The constant story I’ve heard since his passing really tells you so much about the kind of person Alan was. During his time as a Geekdom office member he would travel often, but he didn’t want his office to go unused by our community. We’ve all heard the phrase, “My door is always open”. Well, he meant it. He let it be known that anytime he wasn’t around, his office was yours. He wanted a place for us to have meetings with our clients, take phone calls, and for one member, a place to sleep while he got back on his feet. To honor him, we are dedicating the one conference room that has a downtown view to our friend. Come Friday, Donkey Kong Conference Room on the 7th floor will now be known as The Weinkrantz Conference Room.  We invite you to swing by anytime Friday and leave a message on the whiteboard wall.

We are all heartbroken, but we knew Alan, and he’d want us to be happy, to celebrate, to sing, to dance. So that’s what we’re gonna do. We’re going to see our great friend off with the tunes of his favorite band, The Beatles. So please join us on Monday June 27th at the Paper Tiger for the Alan Weinkrantz Memorial Bash. There will be tears but they’ll be combined with smiles. There will be hugs, but only as we embrace and sing our favorite Beatles songs.

All proceeds will go directly to help pay for his funeral expenses and help his kids Aaron and Lauren in this time of need. We can’t wait to hear how Alan made you smile, how he befriended you, how he helped connect you in this amazing community we have. If you cannot make it and would like contribute, please consider donating by clicking here.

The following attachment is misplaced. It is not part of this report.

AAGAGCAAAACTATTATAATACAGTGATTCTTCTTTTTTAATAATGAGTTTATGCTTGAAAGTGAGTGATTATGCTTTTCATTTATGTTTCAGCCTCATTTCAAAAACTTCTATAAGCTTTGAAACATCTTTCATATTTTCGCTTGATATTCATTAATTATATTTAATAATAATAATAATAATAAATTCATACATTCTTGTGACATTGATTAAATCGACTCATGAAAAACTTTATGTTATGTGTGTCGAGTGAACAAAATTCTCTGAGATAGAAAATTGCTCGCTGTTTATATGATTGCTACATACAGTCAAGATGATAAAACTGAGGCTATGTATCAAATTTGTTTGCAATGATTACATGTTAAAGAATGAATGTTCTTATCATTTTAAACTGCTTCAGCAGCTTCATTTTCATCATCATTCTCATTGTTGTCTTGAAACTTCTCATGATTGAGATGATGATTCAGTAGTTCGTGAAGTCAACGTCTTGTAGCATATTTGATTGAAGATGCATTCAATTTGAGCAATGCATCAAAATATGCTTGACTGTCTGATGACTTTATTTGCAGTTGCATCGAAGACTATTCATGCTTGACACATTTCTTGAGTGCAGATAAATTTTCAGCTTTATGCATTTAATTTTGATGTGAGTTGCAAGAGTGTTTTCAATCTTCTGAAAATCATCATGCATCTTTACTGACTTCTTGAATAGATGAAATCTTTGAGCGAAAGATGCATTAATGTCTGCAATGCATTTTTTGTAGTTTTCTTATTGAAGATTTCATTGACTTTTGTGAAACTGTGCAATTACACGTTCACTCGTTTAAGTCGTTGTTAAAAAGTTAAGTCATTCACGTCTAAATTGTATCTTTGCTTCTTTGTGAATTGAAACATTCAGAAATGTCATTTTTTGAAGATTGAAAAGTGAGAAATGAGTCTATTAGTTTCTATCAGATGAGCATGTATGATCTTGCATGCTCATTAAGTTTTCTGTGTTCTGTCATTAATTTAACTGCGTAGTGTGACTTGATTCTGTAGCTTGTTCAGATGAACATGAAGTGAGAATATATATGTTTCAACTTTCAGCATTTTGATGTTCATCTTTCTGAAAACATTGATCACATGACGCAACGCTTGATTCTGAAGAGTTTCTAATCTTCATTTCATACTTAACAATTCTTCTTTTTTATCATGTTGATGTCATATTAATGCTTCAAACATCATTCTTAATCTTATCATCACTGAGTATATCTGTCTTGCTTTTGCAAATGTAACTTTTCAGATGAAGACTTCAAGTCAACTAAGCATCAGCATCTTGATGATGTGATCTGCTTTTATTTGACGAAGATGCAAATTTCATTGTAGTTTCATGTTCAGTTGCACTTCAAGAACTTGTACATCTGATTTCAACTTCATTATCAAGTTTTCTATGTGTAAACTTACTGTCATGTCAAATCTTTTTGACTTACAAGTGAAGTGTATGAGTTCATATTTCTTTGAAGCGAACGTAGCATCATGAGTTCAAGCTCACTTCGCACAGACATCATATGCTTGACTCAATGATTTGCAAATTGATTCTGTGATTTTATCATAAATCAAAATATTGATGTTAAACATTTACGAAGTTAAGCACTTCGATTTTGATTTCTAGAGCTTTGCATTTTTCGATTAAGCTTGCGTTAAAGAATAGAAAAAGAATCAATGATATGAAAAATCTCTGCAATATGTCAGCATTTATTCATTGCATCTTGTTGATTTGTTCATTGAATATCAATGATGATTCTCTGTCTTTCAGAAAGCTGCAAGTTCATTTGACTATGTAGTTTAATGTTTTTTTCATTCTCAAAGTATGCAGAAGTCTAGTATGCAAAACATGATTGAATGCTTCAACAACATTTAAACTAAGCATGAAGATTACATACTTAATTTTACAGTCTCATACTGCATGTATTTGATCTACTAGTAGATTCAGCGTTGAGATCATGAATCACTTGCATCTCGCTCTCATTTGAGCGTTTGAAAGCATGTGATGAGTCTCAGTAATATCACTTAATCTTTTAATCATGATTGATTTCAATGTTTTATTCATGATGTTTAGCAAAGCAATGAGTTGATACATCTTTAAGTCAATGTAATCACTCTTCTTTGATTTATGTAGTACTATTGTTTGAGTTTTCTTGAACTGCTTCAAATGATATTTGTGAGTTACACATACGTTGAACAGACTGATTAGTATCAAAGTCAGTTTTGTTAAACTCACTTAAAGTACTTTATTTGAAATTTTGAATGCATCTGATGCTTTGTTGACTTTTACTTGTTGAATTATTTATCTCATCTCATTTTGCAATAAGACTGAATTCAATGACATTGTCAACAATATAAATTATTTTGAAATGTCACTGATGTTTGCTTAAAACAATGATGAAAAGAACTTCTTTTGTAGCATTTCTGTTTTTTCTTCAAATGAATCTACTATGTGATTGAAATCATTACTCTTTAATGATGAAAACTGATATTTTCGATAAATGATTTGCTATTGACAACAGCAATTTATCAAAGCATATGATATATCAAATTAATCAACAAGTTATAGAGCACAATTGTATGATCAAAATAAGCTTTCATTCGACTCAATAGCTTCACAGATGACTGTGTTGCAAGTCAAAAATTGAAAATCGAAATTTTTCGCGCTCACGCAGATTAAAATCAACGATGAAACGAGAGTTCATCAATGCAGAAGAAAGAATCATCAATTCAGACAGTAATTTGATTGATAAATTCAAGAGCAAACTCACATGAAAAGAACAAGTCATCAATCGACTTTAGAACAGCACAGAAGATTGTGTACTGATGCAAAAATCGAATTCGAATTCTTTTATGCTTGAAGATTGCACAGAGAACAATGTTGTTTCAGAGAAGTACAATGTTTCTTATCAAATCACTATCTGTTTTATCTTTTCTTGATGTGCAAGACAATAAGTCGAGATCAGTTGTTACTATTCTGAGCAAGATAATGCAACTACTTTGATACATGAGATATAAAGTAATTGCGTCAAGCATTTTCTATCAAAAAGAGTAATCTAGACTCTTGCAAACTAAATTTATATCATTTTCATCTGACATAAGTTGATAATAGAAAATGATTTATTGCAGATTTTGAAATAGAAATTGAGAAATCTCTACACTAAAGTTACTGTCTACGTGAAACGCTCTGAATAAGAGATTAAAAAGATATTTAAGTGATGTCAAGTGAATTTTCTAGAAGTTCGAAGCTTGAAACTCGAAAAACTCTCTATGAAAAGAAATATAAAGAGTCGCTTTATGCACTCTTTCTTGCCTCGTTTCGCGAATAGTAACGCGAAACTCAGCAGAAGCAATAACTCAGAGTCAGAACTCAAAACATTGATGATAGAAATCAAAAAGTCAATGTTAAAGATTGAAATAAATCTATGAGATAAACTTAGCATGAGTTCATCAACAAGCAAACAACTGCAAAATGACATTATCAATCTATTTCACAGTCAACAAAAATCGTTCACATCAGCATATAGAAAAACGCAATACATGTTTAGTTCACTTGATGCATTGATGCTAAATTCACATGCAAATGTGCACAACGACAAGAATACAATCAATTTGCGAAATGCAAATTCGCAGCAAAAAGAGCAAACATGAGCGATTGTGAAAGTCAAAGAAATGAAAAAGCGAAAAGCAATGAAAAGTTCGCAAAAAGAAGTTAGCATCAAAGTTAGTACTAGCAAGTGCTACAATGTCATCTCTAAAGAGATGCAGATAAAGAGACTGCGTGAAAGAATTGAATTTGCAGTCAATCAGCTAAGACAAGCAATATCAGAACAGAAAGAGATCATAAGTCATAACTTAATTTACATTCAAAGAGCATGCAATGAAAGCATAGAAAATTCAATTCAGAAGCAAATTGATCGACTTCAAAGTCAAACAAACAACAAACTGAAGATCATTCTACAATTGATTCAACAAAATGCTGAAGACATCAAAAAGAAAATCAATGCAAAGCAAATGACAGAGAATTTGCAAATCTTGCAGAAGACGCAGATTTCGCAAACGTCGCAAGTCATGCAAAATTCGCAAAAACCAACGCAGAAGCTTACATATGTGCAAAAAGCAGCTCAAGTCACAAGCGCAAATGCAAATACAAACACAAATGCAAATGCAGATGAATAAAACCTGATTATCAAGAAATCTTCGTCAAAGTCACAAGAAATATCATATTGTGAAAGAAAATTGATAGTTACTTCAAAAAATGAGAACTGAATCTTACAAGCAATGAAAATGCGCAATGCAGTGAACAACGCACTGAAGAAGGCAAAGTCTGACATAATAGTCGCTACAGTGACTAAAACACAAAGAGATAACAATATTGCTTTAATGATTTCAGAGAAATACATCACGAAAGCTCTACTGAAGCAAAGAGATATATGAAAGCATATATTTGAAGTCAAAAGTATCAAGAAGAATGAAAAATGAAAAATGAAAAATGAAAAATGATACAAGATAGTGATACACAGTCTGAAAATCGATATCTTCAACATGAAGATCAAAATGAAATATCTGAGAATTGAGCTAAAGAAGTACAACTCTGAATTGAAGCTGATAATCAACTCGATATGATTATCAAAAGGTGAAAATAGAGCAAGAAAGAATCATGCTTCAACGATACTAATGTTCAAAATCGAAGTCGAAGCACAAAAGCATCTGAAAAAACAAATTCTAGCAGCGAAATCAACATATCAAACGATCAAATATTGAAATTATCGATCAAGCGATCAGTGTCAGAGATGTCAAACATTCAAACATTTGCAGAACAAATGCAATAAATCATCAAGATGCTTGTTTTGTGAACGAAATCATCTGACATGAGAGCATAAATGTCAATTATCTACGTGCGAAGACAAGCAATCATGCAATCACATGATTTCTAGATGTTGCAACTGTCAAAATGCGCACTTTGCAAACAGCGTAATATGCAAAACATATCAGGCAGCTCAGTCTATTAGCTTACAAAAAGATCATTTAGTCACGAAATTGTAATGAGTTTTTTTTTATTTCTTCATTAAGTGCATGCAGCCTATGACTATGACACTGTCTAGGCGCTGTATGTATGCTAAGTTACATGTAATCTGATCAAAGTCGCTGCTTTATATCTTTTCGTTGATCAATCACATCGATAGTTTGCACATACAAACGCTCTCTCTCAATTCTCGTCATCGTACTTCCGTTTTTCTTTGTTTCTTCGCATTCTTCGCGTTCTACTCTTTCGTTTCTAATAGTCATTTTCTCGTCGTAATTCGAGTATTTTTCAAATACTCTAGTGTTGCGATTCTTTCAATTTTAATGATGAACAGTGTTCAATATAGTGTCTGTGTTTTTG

Introducing Mentor Madness!

Beta launch of Geekdom Mentorship starts on Today

Today is the very first Mentor Madness! What’s that? Basically, it’s a week where we try to get as many mentors as possible here at Geekdom to answer your most pressing questions and give advice. This will be a regular monthly event occurring on the first business week of the month. You can book mentors using this link. This is our first attempt at Mentor Madness so we appreciate you all for being our guinea pigs and would love any feedback you have about the process. 

                                                           Mentorsfor june

Meet the Mentors 

Who are the amazing mentors who have agreed to dispense wisdom and test out the new process? Michael Girdley (serial entrepreneur & founder of Codeup), Dax Moreno (sales guru), Matt Egan (SEO/web dev), Lorenzo Gomez (storytelling/microscripts), Luke Owen (operations/startups), and Trey Holder (production/distribution). Nick Longo will also be around all week (awesome!) and sent his calendar out in an earlier email. 

We are beyond excited to bring such a crazy week to our community. This is a total beta, so please let us know what you think and how we can make this better.


Top 5 Tech Trends in San Antonio

Being at Geekdom affords us a unique vantage point into the world of San Antonio’s growing technology scene. Consequently, for your own edification and reading pleasure, we’ve compiled a list of the five most exciting tech trends in San Antonio:



Within Geekdom, there has always been a strong cybersecurity presence–thanks to companies like Infocyte and Global Infotek. San Antonio itself is consistently ranked in the top 2 for cybersecurity due to its education, talent and businesses. With the advent of new programs like the Cyber Incubator running out of Geekdom, San Antonio’s cyber program has begun to mature. San Antonio stays relevant in cybersecurity because of the educational focus that universities place on it, as well as the steady stream of talent coming from existing cybersecurity companies and the 24th Air Force Cyber Command. It’s safe to say that this is one San Antonio industry that is perpetually trending upward.  

Tech Courses